Smart connecting elements in wind turbine supporting structures and drive train - inVETra

Funding: BMWK
Total funding:  497,288.30 EUR
Partners: Fraunhofer IWES; Ruhr University Bochum | Institute for Power Systems Technology and Power Mechatronics (project coordination), Sensorise GmbH, PEINER Umformtechnik GmbH
Associated partners without funding:  ThermoPlus WärmeDirektService GmbH, Eickhoff Antriebstechnik GmbH
Term: 09/2021 – 08/2024


  • Condition monitoring systems automatically monitor large components of wind turbines during operation in order to detect damage at the earliest possible stage.
  • With the aim of improving this early detection and lowering the maintenance costs, the partners in the inVETra project are developing a novel sensory bolt equipped with both signal conversion and processing electronics as well as a dedicated high-dynamic and adaptive CMS.
  • Fraunhofer IWES is responsible in a subproject among other things for the testing and validation of the sensory bolts for a specific application in wind turbines.

Condition monitoring systems have been employed for the automated condition monitoring of wind turbines in operation for many years already. They ensure that damage to important components is detected as early as possible in order to improve maintenance planning and scheduling and thereby avoid repairs wherever possible. The techniques employed are normally the use of existing supervisory control and data acquisition (SCADA) data, vibration-based systems, and the analysis of oil properties.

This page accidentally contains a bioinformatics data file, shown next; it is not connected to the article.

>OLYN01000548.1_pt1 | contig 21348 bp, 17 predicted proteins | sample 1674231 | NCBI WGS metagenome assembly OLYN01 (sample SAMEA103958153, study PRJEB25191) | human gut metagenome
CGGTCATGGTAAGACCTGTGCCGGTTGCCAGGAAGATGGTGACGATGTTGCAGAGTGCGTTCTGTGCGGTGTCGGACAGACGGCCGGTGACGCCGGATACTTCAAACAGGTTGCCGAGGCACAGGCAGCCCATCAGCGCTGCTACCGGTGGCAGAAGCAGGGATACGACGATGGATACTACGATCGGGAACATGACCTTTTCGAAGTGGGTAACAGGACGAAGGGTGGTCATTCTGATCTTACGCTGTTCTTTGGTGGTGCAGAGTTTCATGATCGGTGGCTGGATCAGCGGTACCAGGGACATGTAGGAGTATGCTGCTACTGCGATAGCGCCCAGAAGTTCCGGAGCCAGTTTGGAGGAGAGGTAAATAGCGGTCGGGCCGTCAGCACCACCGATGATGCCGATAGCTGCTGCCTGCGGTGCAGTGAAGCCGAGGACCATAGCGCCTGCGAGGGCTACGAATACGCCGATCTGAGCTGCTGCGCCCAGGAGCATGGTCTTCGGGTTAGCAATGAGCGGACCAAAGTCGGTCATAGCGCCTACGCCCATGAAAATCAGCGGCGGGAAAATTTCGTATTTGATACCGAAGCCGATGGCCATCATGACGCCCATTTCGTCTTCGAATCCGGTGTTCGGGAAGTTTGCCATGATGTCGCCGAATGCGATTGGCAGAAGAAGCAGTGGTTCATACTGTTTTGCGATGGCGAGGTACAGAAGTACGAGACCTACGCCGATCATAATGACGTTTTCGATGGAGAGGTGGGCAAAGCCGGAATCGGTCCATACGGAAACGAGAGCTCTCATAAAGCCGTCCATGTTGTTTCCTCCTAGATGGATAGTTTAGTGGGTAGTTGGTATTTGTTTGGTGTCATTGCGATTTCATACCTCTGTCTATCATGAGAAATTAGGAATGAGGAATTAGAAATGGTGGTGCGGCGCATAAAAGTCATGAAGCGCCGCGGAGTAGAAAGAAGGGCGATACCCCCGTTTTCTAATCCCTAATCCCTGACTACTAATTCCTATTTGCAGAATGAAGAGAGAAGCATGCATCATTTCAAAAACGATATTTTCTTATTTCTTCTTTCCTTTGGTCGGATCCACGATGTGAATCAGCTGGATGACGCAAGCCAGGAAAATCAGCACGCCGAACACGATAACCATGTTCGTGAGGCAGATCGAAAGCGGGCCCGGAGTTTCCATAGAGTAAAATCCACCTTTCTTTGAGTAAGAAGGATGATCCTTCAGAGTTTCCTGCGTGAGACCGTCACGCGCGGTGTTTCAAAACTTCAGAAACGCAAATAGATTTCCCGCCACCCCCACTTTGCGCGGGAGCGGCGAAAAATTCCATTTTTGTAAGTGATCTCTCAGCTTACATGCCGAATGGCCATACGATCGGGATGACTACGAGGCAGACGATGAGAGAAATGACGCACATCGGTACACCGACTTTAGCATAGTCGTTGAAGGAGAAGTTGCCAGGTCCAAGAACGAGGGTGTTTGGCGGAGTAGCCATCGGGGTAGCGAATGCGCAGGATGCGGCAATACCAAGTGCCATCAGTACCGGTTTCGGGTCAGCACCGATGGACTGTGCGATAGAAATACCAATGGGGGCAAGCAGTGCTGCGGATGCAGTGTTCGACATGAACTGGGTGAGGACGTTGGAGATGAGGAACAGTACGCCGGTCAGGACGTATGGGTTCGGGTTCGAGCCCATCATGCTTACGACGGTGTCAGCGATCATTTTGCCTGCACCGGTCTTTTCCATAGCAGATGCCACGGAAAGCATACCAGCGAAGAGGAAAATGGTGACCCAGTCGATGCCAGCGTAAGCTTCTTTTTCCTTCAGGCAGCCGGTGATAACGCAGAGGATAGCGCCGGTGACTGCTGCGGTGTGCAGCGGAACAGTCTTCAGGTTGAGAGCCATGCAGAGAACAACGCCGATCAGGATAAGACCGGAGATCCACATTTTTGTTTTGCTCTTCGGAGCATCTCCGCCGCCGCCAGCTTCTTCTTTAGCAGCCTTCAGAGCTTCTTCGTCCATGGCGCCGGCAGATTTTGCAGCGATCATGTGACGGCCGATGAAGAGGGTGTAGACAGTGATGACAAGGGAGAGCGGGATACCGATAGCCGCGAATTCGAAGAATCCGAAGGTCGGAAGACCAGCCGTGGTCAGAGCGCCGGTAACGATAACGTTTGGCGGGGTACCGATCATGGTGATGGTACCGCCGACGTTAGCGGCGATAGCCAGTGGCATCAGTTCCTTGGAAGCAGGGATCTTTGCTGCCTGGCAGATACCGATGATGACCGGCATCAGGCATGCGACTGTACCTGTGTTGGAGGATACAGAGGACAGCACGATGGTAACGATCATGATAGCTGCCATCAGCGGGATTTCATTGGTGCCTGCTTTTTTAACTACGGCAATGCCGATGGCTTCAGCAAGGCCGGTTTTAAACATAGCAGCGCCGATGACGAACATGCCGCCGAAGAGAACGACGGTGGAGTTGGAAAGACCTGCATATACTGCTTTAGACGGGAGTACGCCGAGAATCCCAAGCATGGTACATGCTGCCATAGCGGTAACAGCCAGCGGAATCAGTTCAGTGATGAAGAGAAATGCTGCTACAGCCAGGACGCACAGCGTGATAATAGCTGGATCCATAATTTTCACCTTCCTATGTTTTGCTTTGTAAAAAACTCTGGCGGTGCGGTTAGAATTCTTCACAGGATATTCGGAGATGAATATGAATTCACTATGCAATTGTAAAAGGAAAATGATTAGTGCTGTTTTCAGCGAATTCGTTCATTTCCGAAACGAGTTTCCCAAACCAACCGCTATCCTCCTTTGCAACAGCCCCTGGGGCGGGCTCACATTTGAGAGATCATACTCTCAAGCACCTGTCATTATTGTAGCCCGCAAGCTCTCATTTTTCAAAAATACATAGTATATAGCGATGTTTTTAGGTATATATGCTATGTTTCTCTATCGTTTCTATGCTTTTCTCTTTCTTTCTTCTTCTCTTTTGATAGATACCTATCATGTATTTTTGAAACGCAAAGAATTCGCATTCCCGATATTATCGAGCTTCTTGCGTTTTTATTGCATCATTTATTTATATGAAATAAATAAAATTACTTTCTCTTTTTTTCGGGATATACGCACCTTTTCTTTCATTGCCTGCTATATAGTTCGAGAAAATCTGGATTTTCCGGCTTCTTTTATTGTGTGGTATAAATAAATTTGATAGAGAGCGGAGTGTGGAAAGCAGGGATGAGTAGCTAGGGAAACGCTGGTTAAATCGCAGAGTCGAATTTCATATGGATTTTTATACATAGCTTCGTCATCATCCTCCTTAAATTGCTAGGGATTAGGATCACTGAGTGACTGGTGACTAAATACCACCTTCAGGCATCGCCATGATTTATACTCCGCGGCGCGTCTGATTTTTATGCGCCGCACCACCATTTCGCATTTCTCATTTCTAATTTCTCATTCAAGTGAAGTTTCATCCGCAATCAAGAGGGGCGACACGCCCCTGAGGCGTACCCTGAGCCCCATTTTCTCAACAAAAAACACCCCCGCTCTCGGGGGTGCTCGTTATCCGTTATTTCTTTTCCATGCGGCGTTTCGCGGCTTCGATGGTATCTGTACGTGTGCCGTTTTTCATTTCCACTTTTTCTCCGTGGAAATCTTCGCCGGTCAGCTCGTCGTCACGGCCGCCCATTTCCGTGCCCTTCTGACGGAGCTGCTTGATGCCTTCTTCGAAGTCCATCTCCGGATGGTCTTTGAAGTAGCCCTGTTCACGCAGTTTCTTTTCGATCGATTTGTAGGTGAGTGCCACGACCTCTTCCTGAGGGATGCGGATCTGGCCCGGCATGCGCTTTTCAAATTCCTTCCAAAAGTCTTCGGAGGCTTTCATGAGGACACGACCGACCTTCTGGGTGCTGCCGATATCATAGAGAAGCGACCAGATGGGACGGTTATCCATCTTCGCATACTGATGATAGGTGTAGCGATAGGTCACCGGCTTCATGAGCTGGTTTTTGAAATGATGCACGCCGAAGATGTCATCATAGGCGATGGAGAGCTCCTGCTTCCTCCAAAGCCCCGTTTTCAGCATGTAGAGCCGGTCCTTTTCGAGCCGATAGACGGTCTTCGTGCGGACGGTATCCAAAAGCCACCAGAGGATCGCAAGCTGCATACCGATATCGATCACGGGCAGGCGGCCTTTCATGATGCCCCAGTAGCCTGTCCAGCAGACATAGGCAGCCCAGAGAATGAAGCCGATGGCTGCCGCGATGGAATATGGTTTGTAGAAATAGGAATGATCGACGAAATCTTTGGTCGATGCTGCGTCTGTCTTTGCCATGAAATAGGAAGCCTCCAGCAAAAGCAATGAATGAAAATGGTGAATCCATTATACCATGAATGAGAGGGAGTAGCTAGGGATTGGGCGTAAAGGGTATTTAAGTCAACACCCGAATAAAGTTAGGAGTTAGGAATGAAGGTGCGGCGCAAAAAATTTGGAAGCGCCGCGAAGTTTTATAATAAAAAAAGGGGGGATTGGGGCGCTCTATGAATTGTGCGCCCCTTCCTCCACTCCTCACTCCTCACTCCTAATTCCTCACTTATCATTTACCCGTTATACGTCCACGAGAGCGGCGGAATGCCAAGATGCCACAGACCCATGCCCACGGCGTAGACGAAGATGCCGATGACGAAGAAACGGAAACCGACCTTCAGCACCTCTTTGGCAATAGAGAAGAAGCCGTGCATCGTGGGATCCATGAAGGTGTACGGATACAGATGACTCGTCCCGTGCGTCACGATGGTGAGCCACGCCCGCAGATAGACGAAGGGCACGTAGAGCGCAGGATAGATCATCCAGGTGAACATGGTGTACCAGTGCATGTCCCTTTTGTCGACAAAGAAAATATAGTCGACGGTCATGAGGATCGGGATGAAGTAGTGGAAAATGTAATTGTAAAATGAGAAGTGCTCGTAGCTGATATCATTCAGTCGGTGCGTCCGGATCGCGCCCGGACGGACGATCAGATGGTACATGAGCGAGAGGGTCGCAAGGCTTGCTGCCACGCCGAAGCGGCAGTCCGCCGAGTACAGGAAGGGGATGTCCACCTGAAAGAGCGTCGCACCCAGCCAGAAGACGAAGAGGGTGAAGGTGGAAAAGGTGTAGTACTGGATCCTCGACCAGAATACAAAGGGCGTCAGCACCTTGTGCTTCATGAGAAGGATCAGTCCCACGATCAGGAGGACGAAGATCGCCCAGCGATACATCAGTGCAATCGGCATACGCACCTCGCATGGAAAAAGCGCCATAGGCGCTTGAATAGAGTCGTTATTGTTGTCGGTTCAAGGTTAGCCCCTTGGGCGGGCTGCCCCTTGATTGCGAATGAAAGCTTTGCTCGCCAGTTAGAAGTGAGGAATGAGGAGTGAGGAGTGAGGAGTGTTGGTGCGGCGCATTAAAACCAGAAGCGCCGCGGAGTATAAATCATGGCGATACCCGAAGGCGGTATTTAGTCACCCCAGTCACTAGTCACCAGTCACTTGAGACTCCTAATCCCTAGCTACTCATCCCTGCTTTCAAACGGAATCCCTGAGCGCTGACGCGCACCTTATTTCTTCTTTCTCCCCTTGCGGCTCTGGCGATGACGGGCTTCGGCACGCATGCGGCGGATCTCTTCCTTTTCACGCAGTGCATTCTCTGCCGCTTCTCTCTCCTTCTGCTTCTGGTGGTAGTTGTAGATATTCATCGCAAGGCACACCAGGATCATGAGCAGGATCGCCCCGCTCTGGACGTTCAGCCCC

Although current systems are employed in a cost-efficient manner, the maintenance costs of modern wind turbines account for around 20–35 percent of the lifetime costs. As such, reducing costs in operation is of great interest.

This is precisely where the inVETra research project comes in. The aim is to develop an innovative CMS based on a novel sensory system. The key innovation is a sensory bolt, where the standardized bolts already in use in wind turbines are employed as sensor carriers and equipped with both signal conversion and processing electronics, as well as a dedicated high-dynamic and adaptive CMS.

The inVETra project will further develop the sensory bolt’s patented concept, which has so far only been used as a hand-made prototype, into a market-ready product. The bolts deliver high-resolution information concerning the forces acting on the wind turbine, which, in addition to direct bolt monitoring, also provide detailed conclusions on the structural loads as well as the condition of individual support structure and drive train components with the aid of the CMS designed specially for this sensor technology. As it is installed in the same way as a conventional bolt connection, the sensory bolt can also be retrofitted in existing turbines.

Fraunhofer IWES is responsible in a subproject for the testing and validation of the sensory bolts for the specific application in wind turbines. This involves the bolts being installed on the institute’s own large-scale test benches with real interface components in various tests. The focus when doing so is on the connection between the main shaft and hub as well as the blade bearing and rotor blade. In addition to determination of the wind turbine-specific requirements for assembly and data acquisition, IWES’ project scope also includes evaluation of the measurement data. Furthermore, IWES is offering its system knowledge for support in the interpretation of the measurement data and the creation of models.

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